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“Then might our wrath lengthen with the days; and men in Greenland, where the day lasts above a quarter of a year, have plentiful scope for revenge.”

October 2, 2009

Charles Lamb

Text of St. Paul.—”St. Paul saith, let not the sun go down on your wrath, to carry news to the antipodes in another world of thy revengeful nature. Yet let us take the Apostle’s meaning rather than his words, with all possible speed to depose our passion; not understanding him so literally that we may take leave to be angry till sunset: then might our wrath lengthen with the days; and men in Greenland, where the day lasts above a quarter of a year, have plentiful scope for revenge.”*

*This whimsical prevention of a consequence which no one would have thought of deducing—setting up an absurdam on purpose to hunt it down, placing guards as it were at the very outposts of possibility, gravely giving out laws to insanity, and prescribing moral fences to distempered intellects—could never have entered into a head less entertainingly constructed than that of Fuller or Sir Thomas Browne, the very air of whose style the conclusion of this passage most aptly imitates.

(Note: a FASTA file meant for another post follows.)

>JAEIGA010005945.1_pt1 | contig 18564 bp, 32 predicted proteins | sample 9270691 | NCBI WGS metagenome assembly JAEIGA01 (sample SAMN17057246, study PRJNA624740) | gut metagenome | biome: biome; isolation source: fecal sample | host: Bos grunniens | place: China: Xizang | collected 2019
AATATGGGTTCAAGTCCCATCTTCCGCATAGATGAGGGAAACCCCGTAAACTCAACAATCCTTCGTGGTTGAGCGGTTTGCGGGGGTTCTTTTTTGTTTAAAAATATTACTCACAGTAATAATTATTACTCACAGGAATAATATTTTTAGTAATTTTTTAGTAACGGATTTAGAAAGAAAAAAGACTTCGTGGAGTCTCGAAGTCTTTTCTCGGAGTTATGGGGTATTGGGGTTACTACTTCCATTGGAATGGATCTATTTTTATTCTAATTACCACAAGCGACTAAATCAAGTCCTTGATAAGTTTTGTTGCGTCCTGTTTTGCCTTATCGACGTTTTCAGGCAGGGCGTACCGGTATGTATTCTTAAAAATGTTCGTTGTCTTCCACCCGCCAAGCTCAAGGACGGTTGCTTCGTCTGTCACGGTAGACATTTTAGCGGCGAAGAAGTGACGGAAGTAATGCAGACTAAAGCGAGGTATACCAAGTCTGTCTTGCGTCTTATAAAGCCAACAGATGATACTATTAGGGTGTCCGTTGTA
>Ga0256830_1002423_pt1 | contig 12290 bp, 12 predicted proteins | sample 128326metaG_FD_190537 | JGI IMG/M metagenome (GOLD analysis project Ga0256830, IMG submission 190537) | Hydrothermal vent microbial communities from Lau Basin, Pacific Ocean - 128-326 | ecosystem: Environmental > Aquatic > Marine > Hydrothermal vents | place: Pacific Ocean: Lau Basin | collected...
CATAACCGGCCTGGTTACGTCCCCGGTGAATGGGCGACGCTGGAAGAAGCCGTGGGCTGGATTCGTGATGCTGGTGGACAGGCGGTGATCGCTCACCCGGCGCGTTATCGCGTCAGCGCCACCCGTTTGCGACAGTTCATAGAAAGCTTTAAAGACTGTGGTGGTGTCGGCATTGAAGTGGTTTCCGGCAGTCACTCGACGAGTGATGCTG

Charles Lamb, “Specimens from the Writings of Fuller, the Church Historian

N.B.: The remarks about St. Paul are Fuller’s; the commentary on them is Lamb’s. Thomas Fuller (1608–1661) was an English clergyman and historian.

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